His arrest capped a months-long operation that resulted in the arrests of a dozen Sinaloa cartel operatives, including alleged bodyguards of Guzman's top associate, Ismael "El Mayo" Zambada.
Several cellphones were seized from the detainees and later used to establish wiretaps as part of the operation against the Sinaloa cartel, said an official from the Mexican attorney general's office.
The official said authorities are still searching for Zambada, who is considered Guzman's natural successor.
Nabbing Guzman, who is considered the world's biggest drug trafficker, was a major victory in President Enrique Pena Nieto's push to rein in drug violence in his country. The Sinaloa cartel's turf wars with rival gangs contributed to a wave of drug violence that left more than 77,000 people dead in the past seven years.
The United States had offered a $5 million reward for information leading to his capture, with several indictments in cities from New York to San Diego. Robert Nardoza, a spokesman for the US Attorney's Office for the Eastern District of New York, said prosecutors there "plan to seek his extradition."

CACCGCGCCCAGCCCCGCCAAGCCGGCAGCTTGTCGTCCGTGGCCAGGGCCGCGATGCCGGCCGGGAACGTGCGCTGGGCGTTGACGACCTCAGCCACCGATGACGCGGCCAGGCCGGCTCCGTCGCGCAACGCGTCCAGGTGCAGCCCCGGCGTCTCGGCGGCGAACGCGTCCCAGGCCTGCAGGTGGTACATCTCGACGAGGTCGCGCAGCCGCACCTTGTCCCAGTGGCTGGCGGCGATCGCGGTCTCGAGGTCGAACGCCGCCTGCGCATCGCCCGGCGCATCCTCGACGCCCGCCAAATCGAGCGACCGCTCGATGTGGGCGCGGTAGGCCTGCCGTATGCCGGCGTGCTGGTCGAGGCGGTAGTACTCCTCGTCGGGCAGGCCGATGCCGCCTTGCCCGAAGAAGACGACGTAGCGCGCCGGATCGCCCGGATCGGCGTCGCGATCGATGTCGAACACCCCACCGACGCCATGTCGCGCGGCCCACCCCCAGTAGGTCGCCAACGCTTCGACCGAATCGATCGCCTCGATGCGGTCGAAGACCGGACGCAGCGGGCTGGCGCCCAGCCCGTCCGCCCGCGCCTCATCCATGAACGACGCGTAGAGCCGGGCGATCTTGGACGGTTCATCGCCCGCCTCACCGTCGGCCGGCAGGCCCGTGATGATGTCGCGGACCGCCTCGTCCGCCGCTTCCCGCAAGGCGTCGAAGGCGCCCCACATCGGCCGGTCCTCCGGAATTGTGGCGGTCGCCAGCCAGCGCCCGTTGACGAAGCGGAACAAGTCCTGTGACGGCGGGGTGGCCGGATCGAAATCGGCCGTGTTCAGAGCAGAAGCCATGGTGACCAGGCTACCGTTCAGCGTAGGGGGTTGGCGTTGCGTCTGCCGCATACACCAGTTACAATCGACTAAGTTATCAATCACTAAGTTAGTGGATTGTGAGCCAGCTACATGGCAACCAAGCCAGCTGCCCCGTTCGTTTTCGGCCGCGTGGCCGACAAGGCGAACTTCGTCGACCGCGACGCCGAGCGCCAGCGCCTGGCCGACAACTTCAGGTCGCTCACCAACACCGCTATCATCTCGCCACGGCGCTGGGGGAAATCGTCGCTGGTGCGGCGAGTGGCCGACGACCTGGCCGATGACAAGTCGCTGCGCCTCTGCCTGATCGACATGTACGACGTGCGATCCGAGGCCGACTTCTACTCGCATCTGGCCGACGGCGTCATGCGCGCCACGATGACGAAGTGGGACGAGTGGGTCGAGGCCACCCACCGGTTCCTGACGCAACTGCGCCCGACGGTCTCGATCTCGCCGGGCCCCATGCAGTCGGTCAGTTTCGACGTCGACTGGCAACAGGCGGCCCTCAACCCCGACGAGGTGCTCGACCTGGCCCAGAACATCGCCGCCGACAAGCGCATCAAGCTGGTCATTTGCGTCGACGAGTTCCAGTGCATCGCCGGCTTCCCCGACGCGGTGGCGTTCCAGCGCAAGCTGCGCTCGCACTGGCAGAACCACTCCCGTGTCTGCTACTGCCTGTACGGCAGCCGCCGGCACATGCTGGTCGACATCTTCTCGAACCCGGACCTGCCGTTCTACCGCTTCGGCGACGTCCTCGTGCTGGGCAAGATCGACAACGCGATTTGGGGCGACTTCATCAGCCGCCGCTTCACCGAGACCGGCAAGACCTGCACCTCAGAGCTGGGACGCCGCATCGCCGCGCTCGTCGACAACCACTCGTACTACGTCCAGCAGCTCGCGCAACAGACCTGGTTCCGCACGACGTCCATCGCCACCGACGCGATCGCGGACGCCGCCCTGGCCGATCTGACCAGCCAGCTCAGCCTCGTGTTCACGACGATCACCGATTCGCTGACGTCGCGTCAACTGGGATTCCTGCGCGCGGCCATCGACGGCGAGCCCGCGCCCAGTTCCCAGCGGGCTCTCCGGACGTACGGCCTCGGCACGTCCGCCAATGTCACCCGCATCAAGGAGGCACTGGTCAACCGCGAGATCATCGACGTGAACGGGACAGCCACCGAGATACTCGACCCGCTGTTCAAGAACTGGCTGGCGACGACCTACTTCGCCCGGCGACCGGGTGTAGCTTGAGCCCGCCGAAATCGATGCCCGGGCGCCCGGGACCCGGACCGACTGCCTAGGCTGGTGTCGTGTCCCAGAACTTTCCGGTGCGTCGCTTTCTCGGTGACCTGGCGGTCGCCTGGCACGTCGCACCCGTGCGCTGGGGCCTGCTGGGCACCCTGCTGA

A senior Republican lawmaker called for Guzman's extradition, warning that "the biggest fish ever" may try to flee again in a repeat of his legendary 2001 escape from prison in a laundry cart.
"I think that would be the best course for not only Mexico, but also the United States, in ensuring that what happened in 2001 does not happen again," Michael McCaul, chairman of the House Homeland Security Committee, told ABC television.
A Mexican foreign ministry spokesman declined to comment on the planned extradition request. An official in the Mexican attorney general's office said Guzman has to finish the 20-year sentence he avoided by fleeing eight years into his prison term.
But he is also facing new charges of drug trafficking, using illegal funds, organized crime and possession of weapons reserved for the military, the official said. The captured kingpin is not facing murder charges.